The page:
Ware & van Brunt
Ware was appointed Professor and Head of the first US School of Architecture at the Massachusetts Institute of Technology (1865) and later (1881) set up the School at Columbia, NYC, based on Beaux-Arts principles. He designed the American School of Classical Studies, Athens, Greece (1886–8), a scholarly essay of considerable distinction. Van Brunt continued to practise, taking Frank Howe (1849–1909) into partnership (1881), and moved (1887) the firm to Kansas, MO, from where they designed many railway-stations for the Union Pacific railroad (Ware and van Brunt's Union Station, Worcester, MA of 1873–5—destroyed—was an example). Their Electricity Building, World's Columbian Exposition, Chicago Il (1892–3), was firmly Classical in style.
Ware and van Brunt were committed to high standards of professionalism, and both were distinguished writers and critics. Van Brunt was the first to translate Viollet-le-Duc's Entretiens into English as Discourses on Architecture (1875–81), while Ware published several works, including Greek Ornament (1878) and The American Vignola (1901).
Coles (ed.) (1969);
The Crayon, vi (1859), 15–20;
Placzek (ed.) (1982);
Jane Turner (1996);
W. Rotch Ware (1866, 1878, 1900, 1912–13, 1977);
"Ware & van Brunt." A Dictionary of Architecture and Landscape Architecture. . Encyclopedia.com. (April 25, 2019). https://www.encyclopedia.com/education/dictionaries-thesauruses-pictures-and-press-releases/ware-van-brunt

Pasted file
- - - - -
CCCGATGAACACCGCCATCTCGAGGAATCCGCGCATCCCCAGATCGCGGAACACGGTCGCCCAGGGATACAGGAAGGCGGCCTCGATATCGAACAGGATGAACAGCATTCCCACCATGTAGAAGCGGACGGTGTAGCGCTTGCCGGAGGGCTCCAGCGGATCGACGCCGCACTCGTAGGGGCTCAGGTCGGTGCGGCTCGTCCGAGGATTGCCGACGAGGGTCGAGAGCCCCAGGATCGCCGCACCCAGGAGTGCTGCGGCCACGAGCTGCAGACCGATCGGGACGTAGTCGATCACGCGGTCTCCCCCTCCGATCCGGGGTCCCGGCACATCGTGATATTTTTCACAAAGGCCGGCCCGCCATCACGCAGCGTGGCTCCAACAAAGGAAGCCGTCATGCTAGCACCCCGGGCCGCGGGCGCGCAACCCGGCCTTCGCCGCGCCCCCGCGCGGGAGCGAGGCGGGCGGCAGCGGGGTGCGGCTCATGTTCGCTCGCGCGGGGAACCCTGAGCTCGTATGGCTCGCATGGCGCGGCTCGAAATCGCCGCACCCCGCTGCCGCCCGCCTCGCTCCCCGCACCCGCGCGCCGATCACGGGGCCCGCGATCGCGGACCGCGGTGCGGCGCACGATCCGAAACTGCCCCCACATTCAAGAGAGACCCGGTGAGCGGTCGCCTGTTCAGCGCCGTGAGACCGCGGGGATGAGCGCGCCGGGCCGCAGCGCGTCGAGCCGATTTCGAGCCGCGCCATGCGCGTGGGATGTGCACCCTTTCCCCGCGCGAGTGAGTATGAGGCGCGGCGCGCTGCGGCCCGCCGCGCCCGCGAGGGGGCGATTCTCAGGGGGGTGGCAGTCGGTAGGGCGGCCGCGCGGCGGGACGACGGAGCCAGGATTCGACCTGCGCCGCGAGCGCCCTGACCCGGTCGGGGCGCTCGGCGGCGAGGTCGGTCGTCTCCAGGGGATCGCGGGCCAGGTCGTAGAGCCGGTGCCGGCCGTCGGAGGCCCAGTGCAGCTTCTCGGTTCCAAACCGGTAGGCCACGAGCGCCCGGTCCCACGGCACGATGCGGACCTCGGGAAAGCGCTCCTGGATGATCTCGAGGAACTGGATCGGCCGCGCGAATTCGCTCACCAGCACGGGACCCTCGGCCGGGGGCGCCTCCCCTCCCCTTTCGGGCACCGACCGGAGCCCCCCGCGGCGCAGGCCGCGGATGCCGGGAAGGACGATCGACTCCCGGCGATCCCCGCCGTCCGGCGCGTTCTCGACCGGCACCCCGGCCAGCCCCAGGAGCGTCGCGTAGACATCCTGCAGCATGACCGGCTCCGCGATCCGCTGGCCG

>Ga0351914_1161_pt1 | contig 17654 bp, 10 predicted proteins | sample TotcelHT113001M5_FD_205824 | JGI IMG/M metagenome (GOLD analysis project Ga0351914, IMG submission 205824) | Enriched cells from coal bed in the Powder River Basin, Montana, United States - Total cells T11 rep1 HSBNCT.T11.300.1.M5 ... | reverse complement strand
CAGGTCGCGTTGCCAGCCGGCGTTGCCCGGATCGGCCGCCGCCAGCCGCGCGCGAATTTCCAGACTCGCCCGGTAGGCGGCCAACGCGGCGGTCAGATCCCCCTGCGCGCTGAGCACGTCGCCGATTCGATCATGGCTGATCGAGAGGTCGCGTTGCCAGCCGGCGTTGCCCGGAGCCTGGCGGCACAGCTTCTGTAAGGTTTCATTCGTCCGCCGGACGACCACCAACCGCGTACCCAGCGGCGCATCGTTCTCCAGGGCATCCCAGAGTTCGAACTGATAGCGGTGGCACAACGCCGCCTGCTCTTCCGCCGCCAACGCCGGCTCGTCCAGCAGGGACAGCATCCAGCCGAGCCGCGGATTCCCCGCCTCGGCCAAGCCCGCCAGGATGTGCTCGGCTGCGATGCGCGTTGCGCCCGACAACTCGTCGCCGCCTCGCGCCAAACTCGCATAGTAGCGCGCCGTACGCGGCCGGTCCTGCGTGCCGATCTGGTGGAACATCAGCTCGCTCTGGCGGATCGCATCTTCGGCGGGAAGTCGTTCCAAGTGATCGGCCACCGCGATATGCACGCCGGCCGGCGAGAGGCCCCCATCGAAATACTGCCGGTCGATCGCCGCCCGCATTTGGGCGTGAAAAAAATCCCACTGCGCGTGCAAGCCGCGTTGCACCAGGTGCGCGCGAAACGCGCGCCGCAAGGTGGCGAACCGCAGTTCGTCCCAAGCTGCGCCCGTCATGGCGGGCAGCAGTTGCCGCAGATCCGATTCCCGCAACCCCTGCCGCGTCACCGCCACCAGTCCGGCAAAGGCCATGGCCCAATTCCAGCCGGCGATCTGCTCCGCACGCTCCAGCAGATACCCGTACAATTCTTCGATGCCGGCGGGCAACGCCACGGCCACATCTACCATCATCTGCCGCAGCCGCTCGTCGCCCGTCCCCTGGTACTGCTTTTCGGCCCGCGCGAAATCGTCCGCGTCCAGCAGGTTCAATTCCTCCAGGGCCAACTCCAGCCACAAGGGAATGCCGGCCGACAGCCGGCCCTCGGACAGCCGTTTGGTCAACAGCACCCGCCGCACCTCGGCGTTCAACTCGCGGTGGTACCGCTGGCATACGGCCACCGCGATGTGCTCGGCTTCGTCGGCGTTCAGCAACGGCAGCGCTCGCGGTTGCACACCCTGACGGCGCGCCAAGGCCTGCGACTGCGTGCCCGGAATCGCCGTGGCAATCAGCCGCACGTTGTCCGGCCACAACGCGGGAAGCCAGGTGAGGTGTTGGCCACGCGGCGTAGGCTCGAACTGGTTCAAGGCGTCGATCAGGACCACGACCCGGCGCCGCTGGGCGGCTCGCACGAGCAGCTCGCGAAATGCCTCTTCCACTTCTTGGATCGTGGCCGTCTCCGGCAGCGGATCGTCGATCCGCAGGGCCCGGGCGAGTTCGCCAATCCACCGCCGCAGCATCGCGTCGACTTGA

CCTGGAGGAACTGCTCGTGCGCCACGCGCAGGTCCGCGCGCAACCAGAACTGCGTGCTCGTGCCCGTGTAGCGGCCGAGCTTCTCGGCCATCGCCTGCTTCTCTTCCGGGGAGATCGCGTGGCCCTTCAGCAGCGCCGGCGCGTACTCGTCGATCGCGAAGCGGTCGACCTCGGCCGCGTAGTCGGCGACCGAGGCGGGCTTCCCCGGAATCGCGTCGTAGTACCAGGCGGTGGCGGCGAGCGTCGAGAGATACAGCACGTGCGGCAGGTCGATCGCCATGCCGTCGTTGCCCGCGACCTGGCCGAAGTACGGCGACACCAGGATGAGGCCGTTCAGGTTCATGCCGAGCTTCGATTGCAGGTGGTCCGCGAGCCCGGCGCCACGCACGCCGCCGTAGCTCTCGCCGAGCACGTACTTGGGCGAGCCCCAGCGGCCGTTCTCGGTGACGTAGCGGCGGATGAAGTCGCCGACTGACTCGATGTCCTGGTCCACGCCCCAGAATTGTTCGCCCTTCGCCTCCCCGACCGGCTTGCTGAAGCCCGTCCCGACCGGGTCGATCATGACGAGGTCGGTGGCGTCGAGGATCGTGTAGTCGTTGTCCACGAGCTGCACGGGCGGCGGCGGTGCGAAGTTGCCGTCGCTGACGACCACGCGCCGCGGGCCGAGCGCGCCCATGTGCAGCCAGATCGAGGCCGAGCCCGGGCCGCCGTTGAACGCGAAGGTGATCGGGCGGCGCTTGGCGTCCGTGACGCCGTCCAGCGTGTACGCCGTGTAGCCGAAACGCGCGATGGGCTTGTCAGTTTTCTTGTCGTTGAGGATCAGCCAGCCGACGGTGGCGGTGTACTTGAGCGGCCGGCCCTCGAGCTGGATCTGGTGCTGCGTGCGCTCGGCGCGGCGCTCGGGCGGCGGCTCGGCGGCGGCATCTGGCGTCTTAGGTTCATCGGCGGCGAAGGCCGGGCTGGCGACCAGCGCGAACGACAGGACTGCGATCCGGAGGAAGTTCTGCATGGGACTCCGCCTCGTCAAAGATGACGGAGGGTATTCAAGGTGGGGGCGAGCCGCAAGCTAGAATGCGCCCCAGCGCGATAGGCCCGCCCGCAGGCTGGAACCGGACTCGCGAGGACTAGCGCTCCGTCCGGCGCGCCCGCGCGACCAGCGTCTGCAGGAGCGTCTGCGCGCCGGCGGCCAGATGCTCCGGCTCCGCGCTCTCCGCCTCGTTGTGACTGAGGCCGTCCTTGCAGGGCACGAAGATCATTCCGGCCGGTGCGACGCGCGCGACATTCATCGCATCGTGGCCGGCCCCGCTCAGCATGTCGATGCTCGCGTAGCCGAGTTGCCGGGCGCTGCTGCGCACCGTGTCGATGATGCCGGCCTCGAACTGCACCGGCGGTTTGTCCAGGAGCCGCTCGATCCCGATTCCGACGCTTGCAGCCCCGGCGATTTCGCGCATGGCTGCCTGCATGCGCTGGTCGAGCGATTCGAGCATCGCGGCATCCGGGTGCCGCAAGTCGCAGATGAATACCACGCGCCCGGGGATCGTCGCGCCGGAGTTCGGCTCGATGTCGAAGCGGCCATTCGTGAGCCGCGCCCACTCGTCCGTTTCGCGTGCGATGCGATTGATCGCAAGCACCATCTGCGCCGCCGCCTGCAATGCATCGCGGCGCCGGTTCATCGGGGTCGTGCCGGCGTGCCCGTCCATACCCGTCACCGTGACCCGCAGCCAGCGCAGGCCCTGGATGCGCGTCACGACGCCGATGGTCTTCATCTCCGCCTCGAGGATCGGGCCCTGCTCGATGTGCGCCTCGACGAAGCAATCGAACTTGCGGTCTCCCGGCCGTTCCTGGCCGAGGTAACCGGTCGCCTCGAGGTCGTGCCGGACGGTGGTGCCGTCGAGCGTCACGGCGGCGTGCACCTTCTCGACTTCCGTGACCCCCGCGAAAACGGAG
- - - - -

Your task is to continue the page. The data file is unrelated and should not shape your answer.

"Ware & van Brunt." A Dictionary of Architecture and Landscape Architecture. . Retrieved April 25, 2019 from Encyclopedia.com: https://www.encyclopedia.com/education/dictionaries-thesauruses-pictures-and-press-releases/ware-van-brunt
Encyclopedia.com gives you the ability to cite reference entries and articles according to common styles from the Modern Language Association (MLA), The Chicago Manual of Style, and the American Psychological Association (APA).
Within the “Cite this article” tool, pick a style to see how all available information looks when formatted according to that style. Then, copy and paste the text into your bibliography or works cited list.
Because each style has its own formatting nuances that evolve over time and not all information is available for every reference entry or article, Encyclopedia.com cannot guarantee each citation it generates. Therefore, it’s best to use Encyclopedia.com citations as a starting point before checking the style against your school or publication’s requirements and the most-recent information available at these sites:
Modern Language Association
The Chicago Manual of Style
American Psychological Association
- Most online reference entries and articles do not have page numbers. Therefore, that information is unavailable for most Encyclopedia.com content. However, the date of retrieval is often important. Refer to each style’s convention regarding the best way to format page numbers and retrieval dates.
- In addition to the MLA, Chicago, and APA styles, your school, university, publication, or institution may have its own requirements for citations. Therefore, be sure to refer to those guidelines when editing your bibliography or works cited list.